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An association between periodontitis and rheumatoid arthritis (RA) has been proposed based on observations of increased risk of periodontitis in patients with RA as well as the presence of antibodies to citrullinated protein antigens (ACPAs) and rheumatoid factor (RF) in serum and gingiva of patients with periodontitis.1–3 Additionally, smoking is one of the most important risk factors for both periodontitis and RA, and predispose for the development of seropositive RA.4–6 We have previously reported that smokers with RA have increased prevalence of periodontitis as compared with never smokers in the Swedish population-based case–control study EIRA (Epidemiological Investigation of Rheumatoid Arthritis).7 The objective of the current study was to further investigate the effects of smoking on the risk of periodontitis in seropositive and seronegative (ACPA/RF) subsets of RA.
Data on periodontal status (years 2008–2012) were retrieved from the Swedish Dental Health Registry (DHR) for 2327 patients with established RA (1469/852 ACPA-positive/ACPA-negative and 1505/822 RF-positive/RF-negative, respectively) included in the EIRA study (years 1996–2009) as previously described.7 Periodontal diagnosis was based on diagnostic codes for periodontitis, peri-implantitis and increased risk of periodontitis/peri-implantitis, registered by the patients’ dentists in the DHR.7 The diagnosis of RA was confirmed by the rheumatologist at the time of the recruitment into EIRA; blood samples were collected to determine ACPA/RF status.8 Detailed information on smoking status was collected by a self-administered questionnaire at the time of enrolment to EIRA.8 For the association between smoking status, seropositive/seronegative RA and periodontitis, we calculated OR with 95% CI adjusted for age, gender, education and residential area.
In ACPA-positive RA, smoking was associated with a significantly (p<0.05) higher prevalence of periodontitis, mainly in current smokers (OR=1.9, 95% CI 1.5 to 2.5) (table 1). The highest prevalence of periodontitis, with almost a threefold increased risk, was observed among current smoking ACPA-positive men (OR=2.9, 95% CI 1.6 to 5.3). For ACPA-negative RA, no convincing association between smoking and periodontitis was observed (table 1). Similar associations (p<0.05) were observed in analysis based on RF status (RF-positive current smokers; OR=1.9, 95% CI 1.5 to 2.5) with the highest OR observed in RF-positive current smoking men (OR=2.9, 95% CI 1.6 to 5.2) (table not shown).
Interestingly, the OR for periodontitis increased even further among patients double positive for ACPA and RF antibodies, with OR of 3.3 (95% CI 1.8 to 6.2) observed in current smoking men compared with never smokers (table 2).
We herein demonstrate that the previously observed association between smoking and periodontitis in RA7 is confined to patients with seropositive RA, especially those with both ACPA and RF antibodies. One reason for the increased risk of periodontitis in seropositive RA may be due to enhanced ACPA and/or RF titres in smokers since smoking is reported to be associated with increased risk for seropositive RA and higher titres of ACPA/RF in RA, and furthermore, periodontitis has been associated with increased levels of ACPA/RF in patients with RA.1 4 5 9 10 Smoking did not, however, significantly increase the prevalence of periodontitis in ACPA-negative/RF-negative RA, suggesting different pathophysiological mechanisms depending on autoantibody status in patients with RA. Our results are in line with previous findings that seropositive and seronegative RA represent distinct disease subsets differing in several aspects, including the association between seropositive RA with specific genetic and environmental risk factors such as human leukocyte antigen (HLA)-shared epitope and smoking.4 5 In summary, the highest risk of periodontitis in patients with established RA was observed among seropositive current smokers, especially those double positive for ACPA and RF antibodies, a finding that warrants awareness by clinicians and their patients as well as further investigations on the mechanisms behind this association.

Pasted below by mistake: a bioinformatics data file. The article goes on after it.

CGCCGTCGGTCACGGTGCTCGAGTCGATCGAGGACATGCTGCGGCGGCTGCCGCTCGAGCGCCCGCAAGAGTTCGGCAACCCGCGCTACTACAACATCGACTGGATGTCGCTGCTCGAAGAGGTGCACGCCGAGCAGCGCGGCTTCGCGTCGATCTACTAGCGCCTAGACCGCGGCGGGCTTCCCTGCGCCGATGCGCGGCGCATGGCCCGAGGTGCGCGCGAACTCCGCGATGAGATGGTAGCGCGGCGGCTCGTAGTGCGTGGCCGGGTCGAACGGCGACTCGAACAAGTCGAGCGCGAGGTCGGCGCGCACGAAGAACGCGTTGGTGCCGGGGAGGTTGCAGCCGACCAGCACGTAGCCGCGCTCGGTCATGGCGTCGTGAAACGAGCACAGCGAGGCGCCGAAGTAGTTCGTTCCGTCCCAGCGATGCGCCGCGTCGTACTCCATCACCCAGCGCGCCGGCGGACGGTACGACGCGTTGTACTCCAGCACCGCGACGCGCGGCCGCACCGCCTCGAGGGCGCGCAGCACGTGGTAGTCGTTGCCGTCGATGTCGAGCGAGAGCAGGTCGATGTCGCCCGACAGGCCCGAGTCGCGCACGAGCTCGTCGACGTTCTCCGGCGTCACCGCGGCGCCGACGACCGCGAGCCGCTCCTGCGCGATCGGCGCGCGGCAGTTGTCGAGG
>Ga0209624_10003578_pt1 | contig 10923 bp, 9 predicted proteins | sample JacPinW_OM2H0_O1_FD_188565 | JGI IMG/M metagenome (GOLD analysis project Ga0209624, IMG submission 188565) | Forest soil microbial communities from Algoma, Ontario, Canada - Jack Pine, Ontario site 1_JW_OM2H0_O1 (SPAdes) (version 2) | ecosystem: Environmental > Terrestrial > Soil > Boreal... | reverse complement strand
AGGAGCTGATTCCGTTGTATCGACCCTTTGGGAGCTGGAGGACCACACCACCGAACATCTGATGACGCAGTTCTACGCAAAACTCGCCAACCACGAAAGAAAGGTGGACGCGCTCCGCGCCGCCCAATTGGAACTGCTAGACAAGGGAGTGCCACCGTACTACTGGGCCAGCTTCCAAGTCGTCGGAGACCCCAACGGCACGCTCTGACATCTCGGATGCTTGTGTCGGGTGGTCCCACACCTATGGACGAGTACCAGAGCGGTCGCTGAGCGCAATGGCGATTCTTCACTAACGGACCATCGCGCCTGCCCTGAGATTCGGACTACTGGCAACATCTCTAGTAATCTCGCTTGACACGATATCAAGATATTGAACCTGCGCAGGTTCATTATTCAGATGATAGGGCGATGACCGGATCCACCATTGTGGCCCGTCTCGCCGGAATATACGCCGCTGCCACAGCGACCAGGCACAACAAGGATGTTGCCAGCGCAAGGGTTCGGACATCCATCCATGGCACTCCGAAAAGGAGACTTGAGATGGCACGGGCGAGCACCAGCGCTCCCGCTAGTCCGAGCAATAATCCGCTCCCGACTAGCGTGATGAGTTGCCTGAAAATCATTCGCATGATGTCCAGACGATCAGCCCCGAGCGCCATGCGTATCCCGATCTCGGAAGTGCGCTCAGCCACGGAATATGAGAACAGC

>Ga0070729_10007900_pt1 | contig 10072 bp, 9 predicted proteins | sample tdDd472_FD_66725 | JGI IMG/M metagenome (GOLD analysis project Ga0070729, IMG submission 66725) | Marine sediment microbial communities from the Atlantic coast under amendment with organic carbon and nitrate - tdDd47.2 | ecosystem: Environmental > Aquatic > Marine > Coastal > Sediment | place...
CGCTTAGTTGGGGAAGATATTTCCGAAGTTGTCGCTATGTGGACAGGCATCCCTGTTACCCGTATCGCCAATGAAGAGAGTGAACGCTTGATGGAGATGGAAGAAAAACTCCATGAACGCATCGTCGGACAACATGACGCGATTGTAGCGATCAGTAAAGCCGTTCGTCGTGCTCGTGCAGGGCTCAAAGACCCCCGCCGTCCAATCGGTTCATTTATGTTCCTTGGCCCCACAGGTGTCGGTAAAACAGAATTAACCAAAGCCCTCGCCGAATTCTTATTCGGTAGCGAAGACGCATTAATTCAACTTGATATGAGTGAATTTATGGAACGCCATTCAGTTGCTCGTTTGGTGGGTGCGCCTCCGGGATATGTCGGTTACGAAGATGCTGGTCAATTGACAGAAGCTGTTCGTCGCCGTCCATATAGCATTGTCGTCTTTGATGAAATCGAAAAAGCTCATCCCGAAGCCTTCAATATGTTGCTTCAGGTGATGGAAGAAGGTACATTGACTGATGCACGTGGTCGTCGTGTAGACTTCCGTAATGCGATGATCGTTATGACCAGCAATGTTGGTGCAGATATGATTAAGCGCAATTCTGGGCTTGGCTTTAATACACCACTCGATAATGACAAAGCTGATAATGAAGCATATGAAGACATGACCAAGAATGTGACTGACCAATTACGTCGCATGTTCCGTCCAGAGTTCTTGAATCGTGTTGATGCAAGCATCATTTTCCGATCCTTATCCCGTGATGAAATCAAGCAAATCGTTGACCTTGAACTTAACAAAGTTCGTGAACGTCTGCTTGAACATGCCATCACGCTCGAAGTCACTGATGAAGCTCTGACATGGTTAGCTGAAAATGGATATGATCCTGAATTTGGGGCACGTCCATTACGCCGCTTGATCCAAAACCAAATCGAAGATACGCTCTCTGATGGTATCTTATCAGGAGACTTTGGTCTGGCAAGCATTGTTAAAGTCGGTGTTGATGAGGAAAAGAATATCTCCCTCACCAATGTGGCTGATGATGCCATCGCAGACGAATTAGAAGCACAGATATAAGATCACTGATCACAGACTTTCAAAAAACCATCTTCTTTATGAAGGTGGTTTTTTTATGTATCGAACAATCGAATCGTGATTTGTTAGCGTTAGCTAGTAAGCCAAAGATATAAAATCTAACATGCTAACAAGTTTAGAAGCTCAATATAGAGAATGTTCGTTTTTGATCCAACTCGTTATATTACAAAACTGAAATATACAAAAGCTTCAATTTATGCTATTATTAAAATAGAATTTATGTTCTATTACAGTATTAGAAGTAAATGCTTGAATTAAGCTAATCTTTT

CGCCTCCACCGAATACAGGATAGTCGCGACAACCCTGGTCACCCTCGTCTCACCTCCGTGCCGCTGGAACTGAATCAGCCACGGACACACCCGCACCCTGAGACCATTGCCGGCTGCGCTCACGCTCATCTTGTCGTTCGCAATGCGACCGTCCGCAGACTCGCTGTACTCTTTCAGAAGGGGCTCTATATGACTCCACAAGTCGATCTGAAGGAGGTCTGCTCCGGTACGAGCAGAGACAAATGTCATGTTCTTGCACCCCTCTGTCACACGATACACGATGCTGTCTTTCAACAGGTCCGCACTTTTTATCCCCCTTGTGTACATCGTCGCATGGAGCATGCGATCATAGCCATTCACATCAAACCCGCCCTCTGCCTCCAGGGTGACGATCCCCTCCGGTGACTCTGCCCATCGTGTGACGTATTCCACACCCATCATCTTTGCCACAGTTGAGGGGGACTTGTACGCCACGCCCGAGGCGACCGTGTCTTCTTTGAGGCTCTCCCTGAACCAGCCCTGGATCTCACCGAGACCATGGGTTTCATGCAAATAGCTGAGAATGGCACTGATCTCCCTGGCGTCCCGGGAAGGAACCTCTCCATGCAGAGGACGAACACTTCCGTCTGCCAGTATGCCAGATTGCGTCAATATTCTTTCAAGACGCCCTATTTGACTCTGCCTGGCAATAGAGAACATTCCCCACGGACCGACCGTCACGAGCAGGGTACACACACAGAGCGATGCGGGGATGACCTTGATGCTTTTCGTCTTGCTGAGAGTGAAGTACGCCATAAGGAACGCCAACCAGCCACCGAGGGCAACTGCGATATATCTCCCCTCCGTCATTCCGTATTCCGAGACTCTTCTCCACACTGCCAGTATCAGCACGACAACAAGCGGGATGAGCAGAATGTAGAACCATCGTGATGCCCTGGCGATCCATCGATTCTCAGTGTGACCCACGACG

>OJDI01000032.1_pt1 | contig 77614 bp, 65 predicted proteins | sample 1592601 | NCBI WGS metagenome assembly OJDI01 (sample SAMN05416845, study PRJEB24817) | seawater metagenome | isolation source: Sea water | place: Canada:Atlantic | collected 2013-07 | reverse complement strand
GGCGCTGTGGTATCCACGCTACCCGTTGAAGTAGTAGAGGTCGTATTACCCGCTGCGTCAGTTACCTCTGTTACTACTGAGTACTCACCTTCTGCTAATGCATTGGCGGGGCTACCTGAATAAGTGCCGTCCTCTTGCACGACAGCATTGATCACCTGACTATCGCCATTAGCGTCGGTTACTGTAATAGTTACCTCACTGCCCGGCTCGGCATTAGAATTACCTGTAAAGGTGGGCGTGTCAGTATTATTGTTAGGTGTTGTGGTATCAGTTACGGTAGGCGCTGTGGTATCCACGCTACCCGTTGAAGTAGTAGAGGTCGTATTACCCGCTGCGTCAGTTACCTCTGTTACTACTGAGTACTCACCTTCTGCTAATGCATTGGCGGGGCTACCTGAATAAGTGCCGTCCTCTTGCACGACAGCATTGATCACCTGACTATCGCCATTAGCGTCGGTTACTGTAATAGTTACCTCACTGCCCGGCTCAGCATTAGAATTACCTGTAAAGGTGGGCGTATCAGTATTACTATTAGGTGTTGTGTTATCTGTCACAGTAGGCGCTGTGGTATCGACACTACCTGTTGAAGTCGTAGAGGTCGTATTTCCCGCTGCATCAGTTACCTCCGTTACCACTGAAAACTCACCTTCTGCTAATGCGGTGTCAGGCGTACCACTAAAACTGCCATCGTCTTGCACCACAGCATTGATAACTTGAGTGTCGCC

The authors thank all the EIRA participants, clinicians and research nurses and the investigators and founders of the EIRA study. We also thank Lena Israelsson and Hiba Mahdi for analysing the presence of anti-CCP2 antibodies in EIRA.
Contributors TY-L, LK, LA, KL, JA and AIC conceived and designed the study. TY-L, LN and KE acquired and analysed the data. The statistical analysis was conducted by LN. Interpretation of data was made by TY-L, KE, LA, LK, KL, JA and AIC. KE and TY-L drafted the manuscript. All authors revised the article for important intellectual content and approved the final version for publication.
Funding This work was supported by the collaborative European Union’s FP7 Research Projects—Gums & Joints (grant agreement no FP7-HEALTH-2010-261460) and TRIGGER (grant agreement no FP7-HEALTH-2013-306029), the Stockholm County Council (SOF and ALF), the Swedish Research Council, the Swedish Dental Society, the Swedish Rheumatic Foundation and Karolinska Institutet.
Competing interests None declared.
Patient consent Obtained.
Ethics approval Regional Ethics Board in Stockholm approved the study design and written consent was obtained from all subjects.
Provenance and peer review Not commissioned; externally peer reviewed.